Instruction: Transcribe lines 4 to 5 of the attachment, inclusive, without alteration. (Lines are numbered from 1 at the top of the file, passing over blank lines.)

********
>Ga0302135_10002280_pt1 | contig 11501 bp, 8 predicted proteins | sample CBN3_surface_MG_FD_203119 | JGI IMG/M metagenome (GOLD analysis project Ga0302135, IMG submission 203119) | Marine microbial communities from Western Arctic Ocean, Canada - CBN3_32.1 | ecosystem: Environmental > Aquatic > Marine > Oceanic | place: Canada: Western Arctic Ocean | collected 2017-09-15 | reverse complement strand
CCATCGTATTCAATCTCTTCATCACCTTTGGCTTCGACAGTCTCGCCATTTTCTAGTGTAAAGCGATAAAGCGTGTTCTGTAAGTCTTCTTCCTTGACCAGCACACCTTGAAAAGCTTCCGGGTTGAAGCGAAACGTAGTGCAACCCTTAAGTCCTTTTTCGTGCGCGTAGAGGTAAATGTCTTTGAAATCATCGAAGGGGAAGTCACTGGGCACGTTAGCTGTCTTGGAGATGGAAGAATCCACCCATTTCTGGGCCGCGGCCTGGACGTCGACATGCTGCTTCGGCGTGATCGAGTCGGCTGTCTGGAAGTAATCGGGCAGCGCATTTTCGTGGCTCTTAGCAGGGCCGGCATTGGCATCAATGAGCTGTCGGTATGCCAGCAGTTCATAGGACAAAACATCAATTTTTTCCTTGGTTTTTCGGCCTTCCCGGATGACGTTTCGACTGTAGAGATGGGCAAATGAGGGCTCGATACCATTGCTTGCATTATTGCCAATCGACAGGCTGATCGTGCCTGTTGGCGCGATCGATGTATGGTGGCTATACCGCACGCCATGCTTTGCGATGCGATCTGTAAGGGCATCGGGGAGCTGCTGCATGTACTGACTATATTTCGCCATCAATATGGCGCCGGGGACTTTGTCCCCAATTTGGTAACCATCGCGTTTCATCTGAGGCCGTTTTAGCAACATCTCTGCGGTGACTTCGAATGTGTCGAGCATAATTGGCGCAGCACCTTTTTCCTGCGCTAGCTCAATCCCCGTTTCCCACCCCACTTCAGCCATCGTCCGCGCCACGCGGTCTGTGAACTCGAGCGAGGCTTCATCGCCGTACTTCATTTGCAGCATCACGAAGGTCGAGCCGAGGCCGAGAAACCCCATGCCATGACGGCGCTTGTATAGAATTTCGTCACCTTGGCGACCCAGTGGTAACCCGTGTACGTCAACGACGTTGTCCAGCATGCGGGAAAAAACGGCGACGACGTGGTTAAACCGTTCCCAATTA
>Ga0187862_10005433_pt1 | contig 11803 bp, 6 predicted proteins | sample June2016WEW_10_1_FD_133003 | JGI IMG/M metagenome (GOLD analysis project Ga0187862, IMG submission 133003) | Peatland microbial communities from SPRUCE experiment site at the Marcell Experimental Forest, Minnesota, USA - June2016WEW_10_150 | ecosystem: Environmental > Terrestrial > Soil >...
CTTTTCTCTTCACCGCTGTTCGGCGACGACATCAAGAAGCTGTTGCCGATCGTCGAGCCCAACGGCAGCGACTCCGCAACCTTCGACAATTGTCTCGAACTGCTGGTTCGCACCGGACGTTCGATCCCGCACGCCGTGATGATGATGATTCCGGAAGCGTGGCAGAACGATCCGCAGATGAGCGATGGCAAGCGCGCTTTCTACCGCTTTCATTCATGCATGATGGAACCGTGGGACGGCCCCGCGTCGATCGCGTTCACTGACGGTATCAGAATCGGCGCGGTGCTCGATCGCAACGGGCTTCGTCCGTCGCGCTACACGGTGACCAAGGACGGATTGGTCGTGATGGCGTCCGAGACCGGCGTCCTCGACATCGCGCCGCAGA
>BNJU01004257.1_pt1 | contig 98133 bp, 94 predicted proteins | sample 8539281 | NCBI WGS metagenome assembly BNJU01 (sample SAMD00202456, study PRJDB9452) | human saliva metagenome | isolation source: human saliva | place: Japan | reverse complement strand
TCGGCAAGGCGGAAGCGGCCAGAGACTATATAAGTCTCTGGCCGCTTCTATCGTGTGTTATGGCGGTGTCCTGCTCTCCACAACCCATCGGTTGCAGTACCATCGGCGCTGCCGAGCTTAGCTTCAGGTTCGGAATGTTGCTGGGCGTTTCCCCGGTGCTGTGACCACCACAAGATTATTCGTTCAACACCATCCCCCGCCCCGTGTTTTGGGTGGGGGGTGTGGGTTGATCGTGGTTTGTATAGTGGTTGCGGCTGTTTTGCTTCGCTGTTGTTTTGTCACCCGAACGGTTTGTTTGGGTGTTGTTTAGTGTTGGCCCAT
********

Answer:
CTTTTCTCTTCACCGCTGTTCGGCGACGACATCAAGAAGCTGTTGCCGATCGTCGAGCCCAACGGCAGCGACTCCGCAACCTTCGACAATTGTCTCGAACTGCTGGTTCGCACCGGACGTTCGATCCCGCACGCCGTGATGATGATGATTCCGGAAGCGTGGCAGAACGATCCGCAGATGAGCGATGGCAAGCGCGCTTTCTACCGCTTTCATTCATGCATGATGGAACCGTGGGACGGCCCCGCGTCGATCGCGTTCACTGACGGTATCAGAATCGGCGCGGTGCTCGATCGCAACGGGCTTCGTCCGTCGCGCTACACGGTGACCAAGGACGGATTGGTCGTGATGGCGTCCGAGACCGGCGTCCTCGACATCGCGCCGCAGA
>BNJU01004257.1_pt1 | contig 98133 bp, 94 predicted proteins | sample 8539281 | NCBI WGS metagenome assembly BNJU01 (sample SAMD00202456, study PRJDB9452) | human saliva metagenome | isolation source: human saliva | place: Japan | reverse complement strand